Masks Are Back. The Recall Election Ramps Up. And A Plea For More Vaccinations.
Welcome to KAZU's weekly news roundup for 7/23/21. Here you'll find the top local stories of the week and a few national stories from NPR.
To mask or not to mask...that is the question facing Monterey Bay area residents and businesses this week after county health leaders in Santa Cruz, Monterey, and San Benito Counties recommended everyone — including those who are fully vaccinated — wear masks indoors. The statement also urged businesses to require their customers to wear masks.
But the recommendation wasn’t a mandate. Andre Beauregard, the third-generation owner of Shopper’s Corner Market in Santa Cruz, told KAZU’s Jerimiah Oetting that returning to a mask requirement was a difficult decision — especially without an official rule. “It sucks to take a step backward,” he said, adding that the step was also a necessary one to make customers and employees feel safe. Read more from Oetting’s story here.
The return to masks comes as the delta variant threatens California’s early progress against COVID-19. The variant is more than twice as transmissible as the original COVID-19 strain, and scientists estimate it’s responsible for 83% of new infections. In California, a growing number of counties are asking residents to help slow the variant’s spread. So far, Los Angeles County is alone in a mask mandate. Health leaders across the Monterey Bay region say vaccines are crucial to prevent future public health restrictions in this area.
“By every marker, the risks of complications and deaths from a COVID-19 infection exceed the risks of vaccination,” wrote Drs. Allen Radner and Mark Carvalho of Salinas Valley Memorial Healthcare System in an essay distributed to local media this week. The vaccines continue to be highly effective against all of the current COVID-19 variants. The doctors made clear the risks of delaying a vaccination: Greater than 90% of COVID-19 hospitalizations and deaths in Monterey County have occured in unvaccinated individuals. Read the full piece on the SVMH website.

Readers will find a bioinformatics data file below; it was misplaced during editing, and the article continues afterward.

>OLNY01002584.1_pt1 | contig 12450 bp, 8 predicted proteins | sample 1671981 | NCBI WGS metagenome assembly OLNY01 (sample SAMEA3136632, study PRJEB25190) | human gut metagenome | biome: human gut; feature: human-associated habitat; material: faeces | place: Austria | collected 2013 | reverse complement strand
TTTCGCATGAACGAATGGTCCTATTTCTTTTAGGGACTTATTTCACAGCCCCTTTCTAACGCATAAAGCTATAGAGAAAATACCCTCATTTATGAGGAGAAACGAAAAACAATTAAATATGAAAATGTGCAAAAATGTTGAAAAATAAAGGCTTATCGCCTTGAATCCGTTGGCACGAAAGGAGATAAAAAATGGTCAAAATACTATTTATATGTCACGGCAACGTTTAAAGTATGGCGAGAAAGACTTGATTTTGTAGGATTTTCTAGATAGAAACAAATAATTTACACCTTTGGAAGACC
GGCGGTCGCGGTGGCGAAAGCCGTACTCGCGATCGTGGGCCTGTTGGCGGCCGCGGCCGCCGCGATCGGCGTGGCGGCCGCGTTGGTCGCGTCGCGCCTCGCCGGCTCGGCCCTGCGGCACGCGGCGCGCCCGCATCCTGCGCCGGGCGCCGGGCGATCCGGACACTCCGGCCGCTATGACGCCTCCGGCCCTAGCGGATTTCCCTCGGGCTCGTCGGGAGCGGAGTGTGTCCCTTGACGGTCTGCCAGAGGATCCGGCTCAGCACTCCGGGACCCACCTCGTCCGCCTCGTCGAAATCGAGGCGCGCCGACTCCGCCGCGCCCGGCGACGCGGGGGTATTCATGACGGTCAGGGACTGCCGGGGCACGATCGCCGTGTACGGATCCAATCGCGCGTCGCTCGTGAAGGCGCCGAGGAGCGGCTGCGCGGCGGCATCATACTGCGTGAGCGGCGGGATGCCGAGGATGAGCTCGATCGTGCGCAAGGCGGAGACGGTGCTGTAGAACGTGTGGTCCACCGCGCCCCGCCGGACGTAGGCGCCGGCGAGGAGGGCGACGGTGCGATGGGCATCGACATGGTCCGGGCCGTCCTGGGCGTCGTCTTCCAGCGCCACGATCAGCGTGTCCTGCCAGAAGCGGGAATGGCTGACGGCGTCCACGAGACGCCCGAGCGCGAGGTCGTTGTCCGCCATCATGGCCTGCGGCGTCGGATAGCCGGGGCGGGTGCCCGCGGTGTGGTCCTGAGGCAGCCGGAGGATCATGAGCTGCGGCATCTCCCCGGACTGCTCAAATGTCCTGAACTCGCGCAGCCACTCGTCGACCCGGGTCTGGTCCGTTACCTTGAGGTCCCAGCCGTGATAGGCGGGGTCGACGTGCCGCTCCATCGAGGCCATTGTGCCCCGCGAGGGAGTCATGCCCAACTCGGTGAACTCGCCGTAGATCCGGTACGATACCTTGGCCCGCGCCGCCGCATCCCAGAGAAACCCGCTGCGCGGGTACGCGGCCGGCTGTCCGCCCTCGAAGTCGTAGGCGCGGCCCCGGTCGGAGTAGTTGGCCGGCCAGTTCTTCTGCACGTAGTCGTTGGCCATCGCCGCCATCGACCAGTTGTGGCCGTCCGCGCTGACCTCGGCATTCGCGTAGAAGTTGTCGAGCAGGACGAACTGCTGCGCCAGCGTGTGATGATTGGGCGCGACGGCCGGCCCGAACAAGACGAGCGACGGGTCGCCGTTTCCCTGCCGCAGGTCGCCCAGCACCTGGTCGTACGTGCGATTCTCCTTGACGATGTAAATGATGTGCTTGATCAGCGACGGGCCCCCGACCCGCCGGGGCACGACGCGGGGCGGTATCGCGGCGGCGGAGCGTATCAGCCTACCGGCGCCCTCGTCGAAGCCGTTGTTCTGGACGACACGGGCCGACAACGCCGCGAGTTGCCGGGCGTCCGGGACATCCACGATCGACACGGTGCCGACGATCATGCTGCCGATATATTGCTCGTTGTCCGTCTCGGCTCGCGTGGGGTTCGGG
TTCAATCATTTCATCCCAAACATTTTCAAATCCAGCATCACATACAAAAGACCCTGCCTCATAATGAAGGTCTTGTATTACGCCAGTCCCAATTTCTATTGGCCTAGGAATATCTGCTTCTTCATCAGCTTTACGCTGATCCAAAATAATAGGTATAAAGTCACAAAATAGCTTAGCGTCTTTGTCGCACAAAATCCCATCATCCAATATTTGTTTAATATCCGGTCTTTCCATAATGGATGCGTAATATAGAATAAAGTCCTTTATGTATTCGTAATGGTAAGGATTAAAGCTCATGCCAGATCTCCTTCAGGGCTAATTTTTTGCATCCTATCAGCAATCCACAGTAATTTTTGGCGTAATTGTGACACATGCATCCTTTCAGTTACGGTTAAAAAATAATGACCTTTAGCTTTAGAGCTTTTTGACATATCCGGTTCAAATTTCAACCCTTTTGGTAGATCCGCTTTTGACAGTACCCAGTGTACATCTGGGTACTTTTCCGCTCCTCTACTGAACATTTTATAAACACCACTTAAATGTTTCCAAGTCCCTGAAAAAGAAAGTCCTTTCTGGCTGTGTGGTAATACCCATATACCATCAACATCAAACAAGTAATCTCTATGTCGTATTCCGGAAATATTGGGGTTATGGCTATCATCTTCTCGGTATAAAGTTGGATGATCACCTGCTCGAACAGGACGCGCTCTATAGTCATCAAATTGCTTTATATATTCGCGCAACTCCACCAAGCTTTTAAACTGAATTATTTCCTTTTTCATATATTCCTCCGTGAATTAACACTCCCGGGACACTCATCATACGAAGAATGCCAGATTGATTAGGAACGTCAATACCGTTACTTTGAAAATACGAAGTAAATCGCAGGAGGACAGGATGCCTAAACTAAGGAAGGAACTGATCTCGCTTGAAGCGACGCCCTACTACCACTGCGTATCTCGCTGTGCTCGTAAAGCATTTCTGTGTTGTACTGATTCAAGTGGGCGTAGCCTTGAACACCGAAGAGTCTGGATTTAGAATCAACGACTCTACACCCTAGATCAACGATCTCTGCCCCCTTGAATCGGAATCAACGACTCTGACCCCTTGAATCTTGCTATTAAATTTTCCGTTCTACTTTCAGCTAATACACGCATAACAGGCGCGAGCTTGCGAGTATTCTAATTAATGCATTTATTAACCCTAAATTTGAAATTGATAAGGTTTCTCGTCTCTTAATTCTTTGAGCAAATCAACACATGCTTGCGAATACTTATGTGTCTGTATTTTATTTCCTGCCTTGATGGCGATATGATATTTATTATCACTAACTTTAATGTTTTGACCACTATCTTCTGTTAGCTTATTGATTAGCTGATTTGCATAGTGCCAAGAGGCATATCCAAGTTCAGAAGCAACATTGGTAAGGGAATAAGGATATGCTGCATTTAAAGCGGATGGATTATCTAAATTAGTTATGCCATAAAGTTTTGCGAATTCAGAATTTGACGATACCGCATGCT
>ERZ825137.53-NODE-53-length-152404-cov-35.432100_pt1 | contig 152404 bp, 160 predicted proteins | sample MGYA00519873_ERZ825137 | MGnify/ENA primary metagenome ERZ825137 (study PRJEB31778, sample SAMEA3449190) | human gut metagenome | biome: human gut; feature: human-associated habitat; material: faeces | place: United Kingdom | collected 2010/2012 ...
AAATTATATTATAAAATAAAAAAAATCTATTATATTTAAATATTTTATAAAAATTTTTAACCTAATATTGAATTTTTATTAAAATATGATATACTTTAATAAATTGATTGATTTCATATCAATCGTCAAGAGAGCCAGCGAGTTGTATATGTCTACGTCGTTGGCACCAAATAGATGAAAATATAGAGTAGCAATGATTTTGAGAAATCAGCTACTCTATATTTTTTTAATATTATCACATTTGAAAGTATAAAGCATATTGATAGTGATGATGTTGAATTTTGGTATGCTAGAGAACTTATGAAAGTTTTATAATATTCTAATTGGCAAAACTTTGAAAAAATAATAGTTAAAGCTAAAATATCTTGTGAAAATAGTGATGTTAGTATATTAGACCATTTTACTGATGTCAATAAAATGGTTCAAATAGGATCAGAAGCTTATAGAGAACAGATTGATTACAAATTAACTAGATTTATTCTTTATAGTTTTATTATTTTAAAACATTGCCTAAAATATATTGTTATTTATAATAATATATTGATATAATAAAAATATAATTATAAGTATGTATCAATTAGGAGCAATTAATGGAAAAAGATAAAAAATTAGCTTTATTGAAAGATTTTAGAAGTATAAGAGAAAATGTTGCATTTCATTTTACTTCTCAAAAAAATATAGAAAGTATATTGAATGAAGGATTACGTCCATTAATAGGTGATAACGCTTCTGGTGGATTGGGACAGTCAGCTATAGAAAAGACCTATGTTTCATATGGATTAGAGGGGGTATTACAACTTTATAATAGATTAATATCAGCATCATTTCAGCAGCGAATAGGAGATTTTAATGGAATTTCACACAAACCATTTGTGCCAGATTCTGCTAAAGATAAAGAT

Health officials in Santa Cruz County presented a similar message at a press conference on Thursday. County Health Officer Dr. Gail Newel said “the time has never been more urgent” to get vaccinated, adding that everyone who is currently hospitalized in Santa Cruz County is unvaccinated.
In Santa Cruz County, 56.3% of all residents have been fully vaccinated as of Monday. Monterey County has vaccinated 70% of its eligible residents with at least one dose of a vaccine — a number at the low end of the “herd immunity” threshold for COVID-19. But the data does not reflect the percentage of the total Monterey County population that has been fully vaccinated.
There are 46 candidates on the ballot to replace Gov. Gavin Newsom if he is recalled in a special election on Sept. 14. While a recent poll shows Republicans have more enthusiasm than Democrats for the recall, most voters oppose it. The deciding factor will be how many Democrats vote in the election. The governor needs over 50% of the vote to stay in office. If he fails to reach that amount, the new governor will be the person with the most votes out of the list of 46 candidates. Mail ballots are expected to go out in a month.
Monterey County's agriculture lagged by half a billion dollars in 2020. Monterey County Agricultural Commissioner Henry Gonzales said that overall production declined almost 11.5% last year compared to 2019. Much of the loss was due to the lockdown that cancelled major events, closed restaurants and schools, and caused a decline in produce sales. Ash from the wildfires and disease caused crop losses that also contributed to the decline.
The output of leaf lettuce declined more than 15%, moving it to the second most valuable crop, according to the 2020 Crop & Livestock Report. Leaf lettuce was replaced by strawberries, one of the few crops that showed an increase. Output of strawberries increased more than 25% last year.
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The KAZU Team